CHRISTIAN RADNEDGE in RIO DE JANEIRO: Coach Silvia Neid hailed a “new summit for German women’s football” after seeing her team add the Olympic prize to their roll of honour by beating Sweden 2-1 in front of a packed Maracana.
The iconic venue is becoming something of a favourite home-from-home for Germany after the senior men’s side won here two years ago at the FIFA World Cup. The men’s Olympic team can complete a remarkable treble at the same venue against hosts Brazil.
Dzsenifer Maroszan was the star for Silvia Neid’s side. The 24-year-old from Olympique Lyonnais opened the scoring minutes into the second half. Then, just after the hour, she saw her free-kick hit the post and ricochet out only for luckless Swedish defender Lisa Sembrant to slice it back into the net.
Sweden pulled one back through substitute Stina Blackstenius – her second goal of the tournament – but Pia Sundhage’s side could not find any more, for all their effort.
Jessica Samuelsson missed her kick in a panic in front of an open goal shortly before the end but Germany held out and so the Swedes had to settle for a first silver.
German coach Silvia Neid, asked for her emotions after her last game as coach, said: “I don’t have the words to describe this properly. It doesn’t matter whether it’s a world championship or European title. This is what you’ve earned through your work over weeks and months.
“It’s a dream come true because I knew that this was what we had earned and worked so hard for – not only me and the players but but the whole troupe behind the scenes. When you finally reach your goal you have a feeling of pure joy for everybody and also for me as a trainer.
“Beyond all the other titles this is something completely new. To have the gold medal is a new summit for German women’s football.”
Sweden coach Sundhage knows both sides of the medal, having guided the United States to success in 2008 and 2012. But she insisted that her Swedish players needed to be positive about their achievement in these Games.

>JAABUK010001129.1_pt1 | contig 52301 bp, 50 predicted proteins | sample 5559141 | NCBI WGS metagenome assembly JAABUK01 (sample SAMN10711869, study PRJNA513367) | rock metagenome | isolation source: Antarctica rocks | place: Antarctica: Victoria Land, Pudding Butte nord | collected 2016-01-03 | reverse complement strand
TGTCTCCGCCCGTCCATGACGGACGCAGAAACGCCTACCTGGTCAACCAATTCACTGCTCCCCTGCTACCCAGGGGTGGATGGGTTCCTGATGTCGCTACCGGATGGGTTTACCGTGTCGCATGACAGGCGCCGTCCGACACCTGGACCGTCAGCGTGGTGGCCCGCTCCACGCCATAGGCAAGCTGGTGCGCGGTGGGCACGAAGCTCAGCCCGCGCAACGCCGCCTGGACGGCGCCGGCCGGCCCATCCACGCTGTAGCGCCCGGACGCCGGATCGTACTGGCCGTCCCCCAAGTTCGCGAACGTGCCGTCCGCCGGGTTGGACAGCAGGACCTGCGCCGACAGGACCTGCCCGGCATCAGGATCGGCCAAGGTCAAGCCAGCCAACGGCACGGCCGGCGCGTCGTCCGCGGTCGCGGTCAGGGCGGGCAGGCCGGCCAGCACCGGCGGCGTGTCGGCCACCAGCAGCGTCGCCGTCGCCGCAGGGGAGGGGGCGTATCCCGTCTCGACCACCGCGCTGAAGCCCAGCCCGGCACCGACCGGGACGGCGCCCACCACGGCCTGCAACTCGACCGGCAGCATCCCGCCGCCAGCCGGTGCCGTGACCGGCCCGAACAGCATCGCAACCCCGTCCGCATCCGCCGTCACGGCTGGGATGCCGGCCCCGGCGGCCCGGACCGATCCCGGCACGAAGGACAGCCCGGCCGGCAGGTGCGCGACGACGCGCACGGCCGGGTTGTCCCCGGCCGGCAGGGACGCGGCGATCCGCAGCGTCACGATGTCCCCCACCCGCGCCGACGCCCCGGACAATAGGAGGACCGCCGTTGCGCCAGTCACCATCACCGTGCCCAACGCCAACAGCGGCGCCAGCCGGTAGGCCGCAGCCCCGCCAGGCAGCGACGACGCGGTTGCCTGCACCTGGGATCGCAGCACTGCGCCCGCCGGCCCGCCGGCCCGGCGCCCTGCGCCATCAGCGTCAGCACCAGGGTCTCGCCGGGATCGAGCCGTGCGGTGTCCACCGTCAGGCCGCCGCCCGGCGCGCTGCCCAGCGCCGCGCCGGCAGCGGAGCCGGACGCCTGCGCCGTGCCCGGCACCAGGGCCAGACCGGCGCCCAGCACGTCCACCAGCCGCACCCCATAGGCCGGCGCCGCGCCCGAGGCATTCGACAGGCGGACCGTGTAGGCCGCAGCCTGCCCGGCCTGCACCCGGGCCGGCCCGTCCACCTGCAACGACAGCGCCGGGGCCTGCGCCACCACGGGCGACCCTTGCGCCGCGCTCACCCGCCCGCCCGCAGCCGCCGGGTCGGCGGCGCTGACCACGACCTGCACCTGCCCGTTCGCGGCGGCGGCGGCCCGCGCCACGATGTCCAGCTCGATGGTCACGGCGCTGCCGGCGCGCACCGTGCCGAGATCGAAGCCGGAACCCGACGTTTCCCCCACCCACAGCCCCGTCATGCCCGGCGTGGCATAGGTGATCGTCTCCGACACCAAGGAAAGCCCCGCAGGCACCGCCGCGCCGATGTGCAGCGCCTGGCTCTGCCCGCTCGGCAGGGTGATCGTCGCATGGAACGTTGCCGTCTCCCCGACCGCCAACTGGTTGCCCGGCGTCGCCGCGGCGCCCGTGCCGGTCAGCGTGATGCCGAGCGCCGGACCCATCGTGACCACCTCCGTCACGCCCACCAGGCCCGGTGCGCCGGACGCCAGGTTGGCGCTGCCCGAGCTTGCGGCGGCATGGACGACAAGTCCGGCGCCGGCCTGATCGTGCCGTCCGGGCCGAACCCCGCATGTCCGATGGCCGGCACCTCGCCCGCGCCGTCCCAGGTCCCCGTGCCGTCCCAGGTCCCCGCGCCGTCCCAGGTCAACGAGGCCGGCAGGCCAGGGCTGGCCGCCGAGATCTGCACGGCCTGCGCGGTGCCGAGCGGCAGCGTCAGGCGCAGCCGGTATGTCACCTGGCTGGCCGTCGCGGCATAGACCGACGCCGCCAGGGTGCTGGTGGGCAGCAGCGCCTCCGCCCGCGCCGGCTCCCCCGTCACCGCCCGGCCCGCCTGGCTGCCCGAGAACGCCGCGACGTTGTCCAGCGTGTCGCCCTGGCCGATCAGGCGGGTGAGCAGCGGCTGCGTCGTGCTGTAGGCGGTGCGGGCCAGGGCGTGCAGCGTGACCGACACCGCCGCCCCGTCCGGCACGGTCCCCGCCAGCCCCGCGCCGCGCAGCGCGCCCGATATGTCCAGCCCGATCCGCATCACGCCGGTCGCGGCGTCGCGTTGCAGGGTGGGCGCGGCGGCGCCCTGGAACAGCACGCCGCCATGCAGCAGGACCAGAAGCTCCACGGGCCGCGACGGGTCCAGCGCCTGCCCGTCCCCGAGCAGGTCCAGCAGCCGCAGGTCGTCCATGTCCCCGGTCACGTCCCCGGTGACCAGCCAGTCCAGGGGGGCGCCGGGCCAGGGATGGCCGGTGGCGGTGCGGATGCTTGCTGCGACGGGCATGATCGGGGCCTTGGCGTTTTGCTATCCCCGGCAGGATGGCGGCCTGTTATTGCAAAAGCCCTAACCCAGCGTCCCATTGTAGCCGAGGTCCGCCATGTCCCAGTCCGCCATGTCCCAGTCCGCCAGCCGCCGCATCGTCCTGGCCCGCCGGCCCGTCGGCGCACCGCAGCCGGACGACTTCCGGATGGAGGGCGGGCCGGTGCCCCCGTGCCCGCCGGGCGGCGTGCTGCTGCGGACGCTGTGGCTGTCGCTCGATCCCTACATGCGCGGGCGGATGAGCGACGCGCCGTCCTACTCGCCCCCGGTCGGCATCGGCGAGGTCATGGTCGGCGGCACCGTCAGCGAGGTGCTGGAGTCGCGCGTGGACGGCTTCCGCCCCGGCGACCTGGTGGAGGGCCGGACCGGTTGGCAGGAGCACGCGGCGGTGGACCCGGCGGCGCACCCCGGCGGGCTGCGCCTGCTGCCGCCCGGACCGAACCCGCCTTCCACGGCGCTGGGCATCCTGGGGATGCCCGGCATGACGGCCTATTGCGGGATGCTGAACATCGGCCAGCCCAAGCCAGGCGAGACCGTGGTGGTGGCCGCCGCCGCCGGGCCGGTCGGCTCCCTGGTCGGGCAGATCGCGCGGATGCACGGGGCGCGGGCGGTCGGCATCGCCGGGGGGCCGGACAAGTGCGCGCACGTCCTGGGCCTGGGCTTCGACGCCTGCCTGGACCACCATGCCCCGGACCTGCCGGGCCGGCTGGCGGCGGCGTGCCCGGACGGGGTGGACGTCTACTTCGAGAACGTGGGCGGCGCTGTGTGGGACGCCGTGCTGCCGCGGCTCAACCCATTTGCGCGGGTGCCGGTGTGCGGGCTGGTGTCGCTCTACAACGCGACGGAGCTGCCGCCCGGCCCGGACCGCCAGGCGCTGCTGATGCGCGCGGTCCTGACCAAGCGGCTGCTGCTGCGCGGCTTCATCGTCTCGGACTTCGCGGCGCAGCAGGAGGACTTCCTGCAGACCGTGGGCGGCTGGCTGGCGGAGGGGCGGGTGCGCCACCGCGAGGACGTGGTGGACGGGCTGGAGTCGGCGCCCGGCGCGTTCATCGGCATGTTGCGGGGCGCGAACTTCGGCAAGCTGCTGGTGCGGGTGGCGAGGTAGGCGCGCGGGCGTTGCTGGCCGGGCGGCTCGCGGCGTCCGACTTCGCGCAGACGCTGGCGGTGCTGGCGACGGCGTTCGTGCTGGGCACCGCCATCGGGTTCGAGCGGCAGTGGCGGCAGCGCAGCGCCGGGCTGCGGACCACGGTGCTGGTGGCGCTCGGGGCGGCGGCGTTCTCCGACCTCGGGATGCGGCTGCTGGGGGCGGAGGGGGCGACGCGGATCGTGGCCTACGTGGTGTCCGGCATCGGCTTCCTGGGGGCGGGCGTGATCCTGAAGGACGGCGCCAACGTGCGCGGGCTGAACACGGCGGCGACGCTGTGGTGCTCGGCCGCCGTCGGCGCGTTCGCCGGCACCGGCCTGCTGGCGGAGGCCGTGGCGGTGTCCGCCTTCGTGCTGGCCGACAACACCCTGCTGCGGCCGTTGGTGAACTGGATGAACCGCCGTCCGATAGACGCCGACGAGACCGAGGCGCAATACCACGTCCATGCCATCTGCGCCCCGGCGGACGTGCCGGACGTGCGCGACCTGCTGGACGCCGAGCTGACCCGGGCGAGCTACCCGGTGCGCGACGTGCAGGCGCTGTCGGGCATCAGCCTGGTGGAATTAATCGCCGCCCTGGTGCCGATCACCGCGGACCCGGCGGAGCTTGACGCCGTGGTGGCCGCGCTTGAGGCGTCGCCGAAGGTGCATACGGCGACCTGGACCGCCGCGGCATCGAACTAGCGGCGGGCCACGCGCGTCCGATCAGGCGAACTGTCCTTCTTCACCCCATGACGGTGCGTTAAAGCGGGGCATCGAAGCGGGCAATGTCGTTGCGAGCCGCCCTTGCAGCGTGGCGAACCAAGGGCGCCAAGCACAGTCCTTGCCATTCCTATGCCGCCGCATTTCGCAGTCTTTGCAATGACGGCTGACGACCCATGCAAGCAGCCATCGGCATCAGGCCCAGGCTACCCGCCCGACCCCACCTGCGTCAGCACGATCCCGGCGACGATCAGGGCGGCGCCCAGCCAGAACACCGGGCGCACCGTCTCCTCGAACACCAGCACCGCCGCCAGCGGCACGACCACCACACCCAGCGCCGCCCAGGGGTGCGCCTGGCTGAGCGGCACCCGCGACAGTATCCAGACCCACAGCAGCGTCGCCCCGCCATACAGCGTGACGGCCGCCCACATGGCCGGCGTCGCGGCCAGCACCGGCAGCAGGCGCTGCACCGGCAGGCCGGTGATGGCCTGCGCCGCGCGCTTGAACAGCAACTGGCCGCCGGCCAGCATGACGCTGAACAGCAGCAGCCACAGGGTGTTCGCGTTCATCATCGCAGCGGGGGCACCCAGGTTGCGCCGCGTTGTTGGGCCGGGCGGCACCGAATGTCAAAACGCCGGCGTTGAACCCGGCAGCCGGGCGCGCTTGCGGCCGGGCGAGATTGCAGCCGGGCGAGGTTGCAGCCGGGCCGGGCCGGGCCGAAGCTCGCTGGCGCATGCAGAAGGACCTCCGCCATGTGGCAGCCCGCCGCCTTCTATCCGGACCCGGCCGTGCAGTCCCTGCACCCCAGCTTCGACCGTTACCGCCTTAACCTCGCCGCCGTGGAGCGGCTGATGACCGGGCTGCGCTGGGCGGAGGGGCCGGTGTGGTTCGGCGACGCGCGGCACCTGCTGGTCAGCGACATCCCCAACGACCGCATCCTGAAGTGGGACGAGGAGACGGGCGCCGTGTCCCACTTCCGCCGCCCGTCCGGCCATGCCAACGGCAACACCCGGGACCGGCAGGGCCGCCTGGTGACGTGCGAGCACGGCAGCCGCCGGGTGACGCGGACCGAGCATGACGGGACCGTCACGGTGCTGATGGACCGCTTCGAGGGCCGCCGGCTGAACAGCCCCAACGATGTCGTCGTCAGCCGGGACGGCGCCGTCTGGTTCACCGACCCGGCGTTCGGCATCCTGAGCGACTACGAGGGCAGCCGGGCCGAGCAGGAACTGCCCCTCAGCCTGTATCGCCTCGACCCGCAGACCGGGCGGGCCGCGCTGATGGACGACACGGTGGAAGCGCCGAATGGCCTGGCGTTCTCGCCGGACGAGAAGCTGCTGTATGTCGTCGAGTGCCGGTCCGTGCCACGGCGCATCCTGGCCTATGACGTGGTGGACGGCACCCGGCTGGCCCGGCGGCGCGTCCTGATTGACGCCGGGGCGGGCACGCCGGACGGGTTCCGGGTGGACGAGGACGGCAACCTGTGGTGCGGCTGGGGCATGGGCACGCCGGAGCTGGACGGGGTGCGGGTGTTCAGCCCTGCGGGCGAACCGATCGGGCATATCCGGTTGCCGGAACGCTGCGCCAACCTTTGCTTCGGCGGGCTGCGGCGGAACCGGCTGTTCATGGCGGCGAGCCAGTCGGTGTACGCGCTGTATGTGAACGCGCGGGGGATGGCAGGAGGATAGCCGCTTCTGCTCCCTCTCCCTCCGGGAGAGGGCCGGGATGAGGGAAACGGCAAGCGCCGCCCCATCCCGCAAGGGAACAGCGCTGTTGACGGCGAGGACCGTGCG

She said: “We were so close. After 93 minutes it was a bit of an empty feeling but then I said to the players that they needed to enjoy the silver medal because I believe we actually won the silver instead of losing the gold.
“I’m so proud because of the way we played against the best team in the world. Our start was very good. We thought we had more speed than the Germans so that was the game plan.
“But what separates the Germans from the others is the way they keep possession and penetrate on the flanks. If you try to stop them there then they find another way. They have some good players but when they are dispossessed they also know how to defend.”
Canada claimed the women’s bronze after beating Brazil 2-1 in Sao Paulo earlier in the day.
After a heartbreaking semi-final loss to Sweden on penalties on Tuesday, Marta and co were undone by goals from Deanne Rose and Canada captain Christine Sinclair in each half. Beatriz scored with 10 minutes remaining but it was too little too late for the hosts.
The Canadians, for whom Sinclair’s goal was a remarkable 165th in her 250th international, also struck the posts once in each half.
Victory meant Canada have won back to back bronze medals in the women’s football competition and goes some way to make up for their disappointing quarter-final exit on home soil a year ago in the FIFA Women’s World Cup.
For the hosts the match marked a last outing for star players Cristiane, Formiga and captain Marta. All had previously stated a desire to retire after the Games.